The architectural plans date from the 19th century through to the 1950s and consist of a number of different papers with media comprising of pencil, pen, watercolour and photographic chemicals. The condition of the archive is varied and many plans have previously been subjected to fluctuating environmental conditions, alongside poor handling and storage leading to different levels of damage and vulnerability. Over 98% of the plans appear to be covered in layers of dirt and atmospheric pollution from their time in storage. These pollutants can increase the speed of deterioration of the paper and in places obscure interpretation of the plans. Removing these deposits through conservation cleaning is a key requirement for the long-term preservation of the archive. Each plan is assessed before cleaning and in many cases, selective cleaning is applied due to fragile media such as pencil marks or degraded substrates.   

Details of woodcarvings from Sherburn church, ATKB/6/98
The volunteers time at the Borthwick comprises of building skills, knowledge and experience to deal with these challenges. Training is undertaken on the handling of architectural plans, technical skill in conservation cleaning and the condition checking of the paper and media. The volunteers also spend time focusing and discussing the ethics behind conservation cleaning, when we might clean and when we might abstain and how we, as conservation professionals, work to know the difference.

The Borthwick has been fortunate to have a wonderfully engaged, inquisitive and dedicated group of volunteers during the project. Over that time we have seen over 20 volunteers come and go and we now have a core team of 10 volunteers attending regular weekly sessions for up to two hours a week. They have made a very real and positive long-term impact on the archive and I have felt privileged to be able to work with such a devoted group of people and look forward to seeing the 50% completion develop into 100.

-- Tracy Wilcockson, Conservation Volunteering Co-ordinator

For further information please visit the Atkinson Brierley archive Project pages.

County Hall, Northallerton, ATKB/7/4A before cleaning

County Hall, Northallerton, ATKB/7/4A after cleaning

Tuesday, 14 February 2017

Spotlight on the Retreat archive: A splendid time is guaranteed for all!

This is the second in a series of blog posts celebrating the Retreat archive and our digitisation project as it nears completion. The Retreat is one of the most important institutions in the care and treatment of mental health patients. Over the last two and half years, staff at the Borthwick have been working through the archive, preparing the documents for digitisation, carrying out conservation treatments where appropriate and photographing each item page by page.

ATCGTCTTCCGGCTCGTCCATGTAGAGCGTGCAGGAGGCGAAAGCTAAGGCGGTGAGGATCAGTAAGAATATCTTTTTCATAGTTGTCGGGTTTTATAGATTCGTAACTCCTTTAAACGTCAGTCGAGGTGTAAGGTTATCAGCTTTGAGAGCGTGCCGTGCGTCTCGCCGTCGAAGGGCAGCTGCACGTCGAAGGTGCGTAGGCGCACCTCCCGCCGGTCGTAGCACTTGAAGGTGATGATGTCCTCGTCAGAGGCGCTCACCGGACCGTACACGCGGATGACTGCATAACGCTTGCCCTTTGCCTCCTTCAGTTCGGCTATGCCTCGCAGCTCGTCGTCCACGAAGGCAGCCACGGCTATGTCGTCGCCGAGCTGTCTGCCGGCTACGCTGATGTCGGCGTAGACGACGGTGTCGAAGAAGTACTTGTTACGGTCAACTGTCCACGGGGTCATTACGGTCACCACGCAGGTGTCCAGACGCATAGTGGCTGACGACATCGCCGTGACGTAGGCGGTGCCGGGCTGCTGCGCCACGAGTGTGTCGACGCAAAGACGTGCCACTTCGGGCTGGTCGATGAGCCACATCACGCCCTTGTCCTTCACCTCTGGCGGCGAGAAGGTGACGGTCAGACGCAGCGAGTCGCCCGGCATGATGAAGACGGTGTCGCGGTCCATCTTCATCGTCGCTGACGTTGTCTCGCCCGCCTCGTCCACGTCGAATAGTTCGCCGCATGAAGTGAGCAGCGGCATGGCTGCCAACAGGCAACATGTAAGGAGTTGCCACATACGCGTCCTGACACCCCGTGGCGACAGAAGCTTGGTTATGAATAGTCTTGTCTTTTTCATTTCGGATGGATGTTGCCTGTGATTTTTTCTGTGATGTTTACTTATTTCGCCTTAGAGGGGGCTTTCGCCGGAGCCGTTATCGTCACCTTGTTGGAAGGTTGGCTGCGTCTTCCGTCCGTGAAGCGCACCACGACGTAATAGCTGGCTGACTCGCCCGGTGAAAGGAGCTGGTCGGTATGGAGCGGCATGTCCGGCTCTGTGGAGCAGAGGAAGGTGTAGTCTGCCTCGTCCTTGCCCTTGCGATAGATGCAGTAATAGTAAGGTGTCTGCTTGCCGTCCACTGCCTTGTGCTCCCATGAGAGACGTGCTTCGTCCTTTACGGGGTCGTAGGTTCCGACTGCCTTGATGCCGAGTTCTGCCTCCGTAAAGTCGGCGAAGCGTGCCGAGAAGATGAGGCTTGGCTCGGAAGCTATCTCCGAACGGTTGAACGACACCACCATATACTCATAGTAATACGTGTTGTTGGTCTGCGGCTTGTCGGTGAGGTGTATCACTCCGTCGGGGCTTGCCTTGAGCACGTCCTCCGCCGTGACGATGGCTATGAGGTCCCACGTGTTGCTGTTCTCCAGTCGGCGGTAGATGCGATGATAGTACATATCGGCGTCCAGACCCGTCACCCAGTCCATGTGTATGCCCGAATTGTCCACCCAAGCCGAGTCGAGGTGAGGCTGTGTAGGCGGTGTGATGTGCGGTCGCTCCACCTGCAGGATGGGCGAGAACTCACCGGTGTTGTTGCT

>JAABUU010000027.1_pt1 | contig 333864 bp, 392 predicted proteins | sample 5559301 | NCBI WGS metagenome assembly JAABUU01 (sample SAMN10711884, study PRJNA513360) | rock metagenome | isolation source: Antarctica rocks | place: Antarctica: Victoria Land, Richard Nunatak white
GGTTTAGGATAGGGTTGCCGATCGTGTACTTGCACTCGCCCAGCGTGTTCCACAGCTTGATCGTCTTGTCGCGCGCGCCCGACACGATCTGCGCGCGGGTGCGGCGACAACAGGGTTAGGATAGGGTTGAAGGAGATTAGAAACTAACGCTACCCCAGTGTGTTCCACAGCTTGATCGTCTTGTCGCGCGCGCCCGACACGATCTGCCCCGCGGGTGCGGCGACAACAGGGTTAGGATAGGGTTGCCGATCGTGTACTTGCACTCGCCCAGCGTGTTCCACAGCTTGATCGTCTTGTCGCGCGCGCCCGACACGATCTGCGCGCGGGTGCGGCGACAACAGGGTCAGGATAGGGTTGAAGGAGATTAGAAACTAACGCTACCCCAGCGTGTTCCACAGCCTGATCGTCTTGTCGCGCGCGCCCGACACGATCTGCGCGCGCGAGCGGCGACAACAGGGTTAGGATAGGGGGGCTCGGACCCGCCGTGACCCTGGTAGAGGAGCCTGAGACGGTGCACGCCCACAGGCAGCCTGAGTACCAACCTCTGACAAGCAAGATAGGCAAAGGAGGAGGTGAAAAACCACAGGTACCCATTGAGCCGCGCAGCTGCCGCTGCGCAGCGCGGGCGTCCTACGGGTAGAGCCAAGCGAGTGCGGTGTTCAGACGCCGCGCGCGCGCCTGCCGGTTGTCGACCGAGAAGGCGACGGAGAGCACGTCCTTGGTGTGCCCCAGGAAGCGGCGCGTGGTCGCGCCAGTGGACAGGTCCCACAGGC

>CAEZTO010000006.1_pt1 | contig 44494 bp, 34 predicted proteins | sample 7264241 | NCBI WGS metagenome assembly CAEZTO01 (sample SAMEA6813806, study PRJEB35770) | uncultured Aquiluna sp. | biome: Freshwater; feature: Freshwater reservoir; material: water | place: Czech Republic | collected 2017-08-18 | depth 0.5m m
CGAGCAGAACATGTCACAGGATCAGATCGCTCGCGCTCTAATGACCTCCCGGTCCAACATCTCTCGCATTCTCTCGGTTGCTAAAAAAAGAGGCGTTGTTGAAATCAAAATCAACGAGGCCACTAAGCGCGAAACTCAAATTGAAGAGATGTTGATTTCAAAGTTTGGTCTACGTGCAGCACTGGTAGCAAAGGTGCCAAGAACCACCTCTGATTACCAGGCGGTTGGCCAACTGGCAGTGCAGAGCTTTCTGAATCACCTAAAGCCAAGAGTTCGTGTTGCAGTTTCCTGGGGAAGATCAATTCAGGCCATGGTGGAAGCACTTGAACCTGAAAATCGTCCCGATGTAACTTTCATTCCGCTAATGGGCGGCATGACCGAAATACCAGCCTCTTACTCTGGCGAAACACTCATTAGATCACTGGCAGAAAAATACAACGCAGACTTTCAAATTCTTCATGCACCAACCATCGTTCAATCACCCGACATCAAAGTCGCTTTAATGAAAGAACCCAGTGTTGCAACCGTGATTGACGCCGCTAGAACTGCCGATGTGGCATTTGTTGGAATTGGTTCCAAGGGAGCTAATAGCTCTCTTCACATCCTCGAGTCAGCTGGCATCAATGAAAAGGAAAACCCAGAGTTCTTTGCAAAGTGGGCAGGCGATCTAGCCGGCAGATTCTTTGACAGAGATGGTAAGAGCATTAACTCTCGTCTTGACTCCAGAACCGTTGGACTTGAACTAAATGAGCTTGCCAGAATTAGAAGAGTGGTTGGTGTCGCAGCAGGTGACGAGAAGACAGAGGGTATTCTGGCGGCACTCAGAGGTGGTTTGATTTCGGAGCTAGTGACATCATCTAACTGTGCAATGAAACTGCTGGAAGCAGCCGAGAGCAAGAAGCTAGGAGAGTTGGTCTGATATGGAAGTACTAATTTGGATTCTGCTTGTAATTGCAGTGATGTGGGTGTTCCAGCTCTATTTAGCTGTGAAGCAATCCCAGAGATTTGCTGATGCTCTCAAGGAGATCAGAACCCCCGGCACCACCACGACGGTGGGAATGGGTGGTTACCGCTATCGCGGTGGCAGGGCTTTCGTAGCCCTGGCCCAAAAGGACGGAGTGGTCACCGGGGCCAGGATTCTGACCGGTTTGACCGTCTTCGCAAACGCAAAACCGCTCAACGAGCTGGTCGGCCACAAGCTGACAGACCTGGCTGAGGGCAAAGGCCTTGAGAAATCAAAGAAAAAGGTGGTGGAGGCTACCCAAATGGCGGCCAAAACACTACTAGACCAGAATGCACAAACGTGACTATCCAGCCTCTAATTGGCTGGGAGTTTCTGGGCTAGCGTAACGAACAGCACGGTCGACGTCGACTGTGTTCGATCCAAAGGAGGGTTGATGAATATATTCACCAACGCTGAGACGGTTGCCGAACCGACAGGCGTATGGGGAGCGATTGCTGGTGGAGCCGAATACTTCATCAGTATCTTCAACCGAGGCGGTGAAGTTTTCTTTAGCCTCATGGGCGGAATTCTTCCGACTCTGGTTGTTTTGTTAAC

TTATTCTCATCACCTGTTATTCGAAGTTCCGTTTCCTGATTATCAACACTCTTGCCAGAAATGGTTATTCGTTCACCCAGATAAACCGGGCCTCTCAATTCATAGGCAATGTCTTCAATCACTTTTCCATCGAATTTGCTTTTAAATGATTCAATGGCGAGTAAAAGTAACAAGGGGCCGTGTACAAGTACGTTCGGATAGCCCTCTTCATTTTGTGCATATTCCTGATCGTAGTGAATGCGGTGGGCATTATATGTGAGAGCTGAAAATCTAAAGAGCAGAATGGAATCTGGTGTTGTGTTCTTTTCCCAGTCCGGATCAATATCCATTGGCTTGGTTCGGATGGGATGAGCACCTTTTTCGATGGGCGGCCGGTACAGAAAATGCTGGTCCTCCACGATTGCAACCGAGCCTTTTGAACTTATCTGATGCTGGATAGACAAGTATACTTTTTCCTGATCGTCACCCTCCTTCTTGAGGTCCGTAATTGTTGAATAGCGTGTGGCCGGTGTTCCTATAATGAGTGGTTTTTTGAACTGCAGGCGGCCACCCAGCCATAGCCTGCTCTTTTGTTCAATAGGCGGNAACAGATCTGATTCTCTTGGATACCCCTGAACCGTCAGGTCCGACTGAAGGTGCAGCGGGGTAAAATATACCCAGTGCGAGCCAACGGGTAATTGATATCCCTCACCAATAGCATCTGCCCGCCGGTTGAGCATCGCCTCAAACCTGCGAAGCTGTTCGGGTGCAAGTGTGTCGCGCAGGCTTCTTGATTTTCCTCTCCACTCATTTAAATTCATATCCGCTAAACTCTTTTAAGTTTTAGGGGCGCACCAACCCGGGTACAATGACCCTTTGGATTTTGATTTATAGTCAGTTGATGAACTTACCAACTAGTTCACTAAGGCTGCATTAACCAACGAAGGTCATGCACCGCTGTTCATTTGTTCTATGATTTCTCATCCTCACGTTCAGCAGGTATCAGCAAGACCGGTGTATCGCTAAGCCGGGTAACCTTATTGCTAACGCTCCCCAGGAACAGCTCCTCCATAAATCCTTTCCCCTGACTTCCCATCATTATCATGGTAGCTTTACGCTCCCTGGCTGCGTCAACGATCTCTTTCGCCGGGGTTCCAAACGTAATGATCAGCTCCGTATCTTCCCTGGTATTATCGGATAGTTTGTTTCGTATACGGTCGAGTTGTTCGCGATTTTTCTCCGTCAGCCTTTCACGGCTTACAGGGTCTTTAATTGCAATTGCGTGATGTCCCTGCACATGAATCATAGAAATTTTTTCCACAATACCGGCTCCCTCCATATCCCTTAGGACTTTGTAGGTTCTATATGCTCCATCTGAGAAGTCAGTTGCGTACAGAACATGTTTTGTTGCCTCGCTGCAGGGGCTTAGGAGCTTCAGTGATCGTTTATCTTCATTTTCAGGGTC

This has been a huge task. Over 600,000 images have been created so far and the focus has been on handling each item with care and capturing a high quality image efficiently and effectively. Of course there have been many items that have caught our eye along the way. In this series of blog posts project staff pick out some of the interesting items that they have encountered.

Here David Pilcher, one of our digitisation assistants introduces The Kirks.


It would be true to say that the Retreat archive contains a lot more than mental health records, correspondence and monthly accounts. Folders can be found that include artwork and poetry, landscaping and planting details in the gardens, various sporting activities, in fact a whole plethora of subjects.

One of the cornerstones of the Retreat's care of the mentally ill was to provide educating and stimulating entertainments which were enjoyed in a shared environment by patients and staff alike and, by the beginning of the twentieth century, most calendar months had a programme of entertainment events ranging from lectures, puppet theatre, magic lantern shows, musical evenings and variety acts. Over time the information and correspondence collected for reference by the Retreat on these mainly travelling acts grew to a considerable amount and in itself has become a valuable potential resource for anyone looking at the history of variety and light entertainment.

Due to considerations of space here it would be impossible to write about all the many acts that aspired to make a living by travelling the length and breadth of the country with their often amusing and eccentric shows so I have chosen one such act to try and put across a flavour of what was on offer during the first half of the twentieth century.

I present, for your delectation and enjoyment ………… The Kirks!  

The Kirks cropped version.jpg
Publicity photo of The Kirks circa. 1924-28 (Ref: RET/1/5/5/7/9)

The Kirks were a double act comprised of Mr. M Wingate Kirk and his wife, who was referred to by her stage name of Madame. Both of them hailed from Scotland. Mr. Kirk performed the majority of the show combining such skills as magic and conjuring, illusions and even some ventriloquism using a kilt clad dummy called, at various times, either “Brown” or “Scottie”.   He had devised several sketches for himself and the dummy, one curiously entitled “A Cigarette and a Kiss”, possibly not the best of combinations by anyone’s standards!       

Madame usually made her appearance after the interval when the couple attempted a routine called “ Transference of Thought” sometimes named “Two Minds with but a Single Thought”. She was seated and blindfolded while her husband moved around the stage with items given to him by members of the audience which then Madame immediately and correctly described without any word spoken by her partner! Coins were named and even dated, rings were identified by size and colour and she would continue to amaze despite some of the articles being wrapped before presentation. It was, as the publicity material announced, A Baffling Exhibition of Instantaneous Telepathy!